monopoly-house-HZT-wdIn the next two years, up to 100 vacant, abandoned or neglected Kingston houses are expected to be occupied, spruced up or converted to owner-occupied housing. Under a pair of state programs announced June 7 aimed at strengthening blighted neighborhoods in Kingston and five other communities in the state with a high concentration of zombie properties — properties no one is taking care of — up to $20,000 per applicant will be available not only for creating new homeowner opportunities but also for helping current homeowners stay in and fix up their homes. There is a good possibility the state will release additional housing rehabilitation funds to boost local efforts.

The state funding was awarded in response to applications by Kingston-based RUPCO (Rural Ulster Preservation Company), the regional provider of and advocate for quality affordable housing. Aimed squarely at community revitalization, the new state support is offered at zero interest, does not increase mortgage payments, and is forgiven over time. The program will be available citywide.

What opportunities might this recent availability of outside resources to support Kingston’s housing stock create? Could these resources be successfully leveraged with others to create a real difference in quality of life in Kingston’s neighborhoods? How could they collaborate with a private real-estate marketplace that seems to be attracting increased attention from young urban refugees from New Your City?

The recently announced programs are causing a buzz in the local banking industry, which sees a window of opportunity for its participation. “We’re looking for ways to be involved,” said Rondout Savings Bank president Jim Davenport. “It’s on our radar screen. We see the potential and want to drill deeper.”

Davenport said the area’s community banks may explore working together to provide a higher level of assistance. “It’s one of our discussion items here,” he said. He sees a coordinated effort creating what he calls “a win-win-win-win situation.”

The political world is not unaware of what’s going on. Kingston’s city government is preparing a new local law to establish a registration system for properties that have been vacant a year or longer. Mayor Steve Noble describes the legislation, which he expects to go to a legislative committee this week, as designed to provide a financial incentive for building owners “not just to sit on them.” Noble, who did not return a phone call, also said he would improve coordination among city departments to handle the zombie properties on the city’s tax rolls and other problems.

Saddled with the expenses that come with aging infrastructure, city government is anxious to increase Kingston’s tax base, something in recent decades the city has not been very successful in doing. Because residential properties are big consumers of municipal services, an increase of residential properties won’t necessarily lower anybody’s taxes. A big increase in a diversified tax base will do that, but then there might be problems with gentrification and a decline in the stock of affordable housing.

RUPCO executive director Kevin O’Connor will explain the new funding at an outreach session with the local real-estate industry at 9 a.m. Wednesday, June 29, at the Kirkland hotel building on the corner of Clinton Avenue and Main Street. O’Connor would like to see more owner-occupied homes. Home ownership in some of the depressed Midtown census tracts is “in the teens,” he said. According to 2010 census data, Kingston had 10,217 occupied housing units and 930 not occupied. Citywide at that time, there were 5470 occupied rental units and 4747 owner-occupied housing units.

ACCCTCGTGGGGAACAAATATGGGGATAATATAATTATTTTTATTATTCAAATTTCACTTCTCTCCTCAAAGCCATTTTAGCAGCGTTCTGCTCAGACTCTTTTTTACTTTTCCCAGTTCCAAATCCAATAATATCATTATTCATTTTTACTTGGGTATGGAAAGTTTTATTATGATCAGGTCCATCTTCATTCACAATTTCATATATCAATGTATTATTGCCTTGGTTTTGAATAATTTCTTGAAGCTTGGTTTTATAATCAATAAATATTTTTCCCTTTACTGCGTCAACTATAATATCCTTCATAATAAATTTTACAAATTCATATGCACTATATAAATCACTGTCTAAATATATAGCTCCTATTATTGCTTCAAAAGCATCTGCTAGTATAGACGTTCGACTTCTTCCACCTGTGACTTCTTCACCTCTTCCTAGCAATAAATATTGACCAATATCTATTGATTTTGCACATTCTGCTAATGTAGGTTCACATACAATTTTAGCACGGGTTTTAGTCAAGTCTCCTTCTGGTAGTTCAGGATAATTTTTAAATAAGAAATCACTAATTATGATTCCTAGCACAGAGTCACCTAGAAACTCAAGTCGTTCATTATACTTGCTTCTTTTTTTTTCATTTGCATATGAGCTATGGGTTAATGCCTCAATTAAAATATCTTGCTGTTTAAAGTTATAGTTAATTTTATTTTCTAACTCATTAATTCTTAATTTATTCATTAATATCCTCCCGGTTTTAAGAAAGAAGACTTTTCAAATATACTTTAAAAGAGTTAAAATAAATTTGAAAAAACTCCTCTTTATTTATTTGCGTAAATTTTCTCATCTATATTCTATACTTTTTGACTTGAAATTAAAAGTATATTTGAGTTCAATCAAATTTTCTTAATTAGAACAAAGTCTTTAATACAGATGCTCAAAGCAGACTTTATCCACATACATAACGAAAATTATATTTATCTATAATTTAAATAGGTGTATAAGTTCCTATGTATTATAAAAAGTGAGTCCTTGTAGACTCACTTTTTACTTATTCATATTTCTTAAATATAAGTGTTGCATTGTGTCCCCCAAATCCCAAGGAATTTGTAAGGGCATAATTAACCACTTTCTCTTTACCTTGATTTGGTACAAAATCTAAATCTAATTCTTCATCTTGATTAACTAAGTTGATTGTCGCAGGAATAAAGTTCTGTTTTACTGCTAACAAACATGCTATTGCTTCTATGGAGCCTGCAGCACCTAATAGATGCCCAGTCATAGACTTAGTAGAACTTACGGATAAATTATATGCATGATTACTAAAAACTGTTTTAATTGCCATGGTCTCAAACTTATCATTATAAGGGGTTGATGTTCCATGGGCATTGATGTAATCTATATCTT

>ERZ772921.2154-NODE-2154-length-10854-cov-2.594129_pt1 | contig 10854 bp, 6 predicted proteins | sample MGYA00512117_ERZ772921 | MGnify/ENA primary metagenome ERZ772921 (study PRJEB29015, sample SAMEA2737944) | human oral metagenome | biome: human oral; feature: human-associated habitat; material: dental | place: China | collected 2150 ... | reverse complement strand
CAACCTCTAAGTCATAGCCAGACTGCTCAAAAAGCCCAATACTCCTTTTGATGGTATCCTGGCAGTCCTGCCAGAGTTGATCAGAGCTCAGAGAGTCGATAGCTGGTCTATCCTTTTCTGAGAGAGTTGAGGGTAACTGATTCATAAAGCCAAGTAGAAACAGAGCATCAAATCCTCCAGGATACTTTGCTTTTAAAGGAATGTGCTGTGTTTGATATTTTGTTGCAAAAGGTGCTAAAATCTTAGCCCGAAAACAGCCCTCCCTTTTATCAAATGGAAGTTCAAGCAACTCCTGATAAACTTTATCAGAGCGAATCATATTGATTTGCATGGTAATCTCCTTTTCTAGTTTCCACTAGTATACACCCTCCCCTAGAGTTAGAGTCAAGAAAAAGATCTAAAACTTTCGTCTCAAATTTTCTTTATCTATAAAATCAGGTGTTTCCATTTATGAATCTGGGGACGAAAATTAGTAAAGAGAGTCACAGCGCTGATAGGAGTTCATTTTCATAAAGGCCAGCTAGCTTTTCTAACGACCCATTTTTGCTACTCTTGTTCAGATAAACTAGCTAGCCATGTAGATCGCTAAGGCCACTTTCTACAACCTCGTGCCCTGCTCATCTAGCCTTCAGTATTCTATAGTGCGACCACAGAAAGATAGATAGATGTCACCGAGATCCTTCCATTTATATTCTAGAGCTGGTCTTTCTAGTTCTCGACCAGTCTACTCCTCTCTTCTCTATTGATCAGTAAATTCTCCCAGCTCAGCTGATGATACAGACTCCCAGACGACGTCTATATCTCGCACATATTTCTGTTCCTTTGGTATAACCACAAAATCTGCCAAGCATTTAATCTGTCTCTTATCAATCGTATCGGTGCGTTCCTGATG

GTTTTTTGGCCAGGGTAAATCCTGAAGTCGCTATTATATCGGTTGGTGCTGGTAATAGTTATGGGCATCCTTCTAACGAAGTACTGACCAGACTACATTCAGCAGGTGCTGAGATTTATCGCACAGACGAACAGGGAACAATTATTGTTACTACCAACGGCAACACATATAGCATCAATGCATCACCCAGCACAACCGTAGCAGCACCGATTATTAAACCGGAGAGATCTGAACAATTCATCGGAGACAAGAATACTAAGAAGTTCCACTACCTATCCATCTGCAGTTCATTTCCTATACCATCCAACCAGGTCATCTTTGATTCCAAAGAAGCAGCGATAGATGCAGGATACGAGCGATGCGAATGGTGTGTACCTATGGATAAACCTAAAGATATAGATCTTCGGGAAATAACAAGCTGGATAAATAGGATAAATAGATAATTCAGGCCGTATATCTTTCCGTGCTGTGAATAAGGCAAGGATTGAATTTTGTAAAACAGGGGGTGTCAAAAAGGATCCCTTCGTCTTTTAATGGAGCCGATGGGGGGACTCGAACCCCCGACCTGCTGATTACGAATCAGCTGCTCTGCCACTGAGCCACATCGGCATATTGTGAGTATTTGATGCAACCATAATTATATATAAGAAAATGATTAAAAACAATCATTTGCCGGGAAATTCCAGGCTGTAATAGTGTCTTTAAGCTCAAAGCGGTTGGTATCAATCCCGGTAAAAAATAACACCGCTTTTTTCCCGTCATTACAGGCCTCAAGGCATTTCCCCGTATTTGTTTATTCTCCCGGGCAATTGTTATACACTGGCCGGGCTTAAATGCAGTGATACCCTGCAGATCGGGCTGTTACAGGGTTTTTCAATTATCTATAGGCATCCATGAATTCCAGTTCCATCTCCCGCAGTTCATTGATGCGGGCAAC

Housing costs in Kingston, whether via home ownership or rentals, are lower than in most Ulster County municipalities. You will pay less buying a house in Kingston than renting in Brooklyn.

“People are practical and know that buying, when factoring in today’s historically low mortgage rates, is currently more affordable than it has been in several decades, and that buying is currently a much better deal than renting in many metros across the country,” recently noted Stan Humphries of Zillow. With housing prices and mortgage rates stable, Humphries thinks, buying is becoming an even better deal all the time. He cited a recent survey showing that 84 percent of those 18 to 34 years of age intend to buy homes. (Though they self-identify as millennials, I think of them as yuppies.)

Finally, Humphries’ best guess is that the biggest winners in the housing market two decades from now are going to be small- to mid-sized cities, some close to larger metros and others more distant. Small and mid-sized cities are poised to do well over the next couple of decades.

Like Kingston.

Why did the Zillow executive think that these communities are going to fare better than rest? Because they’re close enough to where the jobs will continue to be.

“The suburbs and exurbs around large coastal metros like New York, Los Angeles, San Francisco, Seattle, Miami, and D.C. have grown in large part because of strong job creation in these markets paired with rising home prices close to the urban core,” Humphries continued. “New arrivals coming to these markets in search of jobs often end up living in the suburbs or exurbs to find affordable housing. Or they rent housing in the urban core until they marry and have children, moving out in order to find a bigger home they can afford.”